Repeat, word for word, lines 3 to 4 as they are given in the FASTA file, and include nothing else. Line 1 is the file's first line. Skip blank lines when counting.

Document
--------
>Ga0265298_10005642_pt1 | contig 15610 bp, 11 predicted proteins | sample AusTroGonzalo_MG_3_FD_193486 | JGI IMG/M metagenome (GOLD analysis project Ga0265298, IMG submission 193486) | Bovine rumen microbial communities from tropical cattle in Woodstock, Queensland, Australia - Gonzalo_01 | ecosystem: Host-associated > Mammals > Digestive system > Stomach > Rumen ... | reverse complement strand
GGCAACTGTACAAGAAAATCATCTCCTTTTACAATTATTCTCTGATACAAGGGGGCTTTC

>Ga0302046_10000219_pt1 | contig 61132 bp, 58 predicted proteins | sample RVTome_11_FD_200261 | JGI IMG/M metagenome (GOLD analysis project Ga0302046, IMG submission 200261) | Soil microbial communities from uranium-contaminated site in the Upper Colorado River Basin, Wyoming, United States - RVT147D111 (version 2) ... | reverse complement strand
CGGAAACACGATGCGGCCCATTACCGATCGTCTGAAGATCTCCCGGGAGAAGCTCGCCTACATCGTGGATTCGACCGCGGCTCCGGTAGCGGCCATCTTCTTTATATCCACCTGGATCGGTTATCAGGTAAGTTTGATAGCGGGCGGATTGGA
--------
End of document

>Ga0302046_10000219_pt1 | contig 61132 bp, 58 predicted proteins | sample RVTome_11_FD_200261 | JGI IMG/M metagenome (GOLD analysis project Ga0302046, IMG submission 200261) | Soil microbial communities from uranium-contaminated site in the Upper Colorado River Basin, Wyoming, United States - RVT147D111 (version 2) ... | reverse complement strand
CGGAAACACGATGCGGCCCATTACCGATCGTCTGAAGATCTCCCGGGAGAAGCTCGCCTACATCGTGGATTCGACCGCGGCTCCGGTAGCGGCCATCTTCTTTATATCCACCTGGATCGGTTATCAGGTAAGTTTGATAGCGGGCGGATTGGA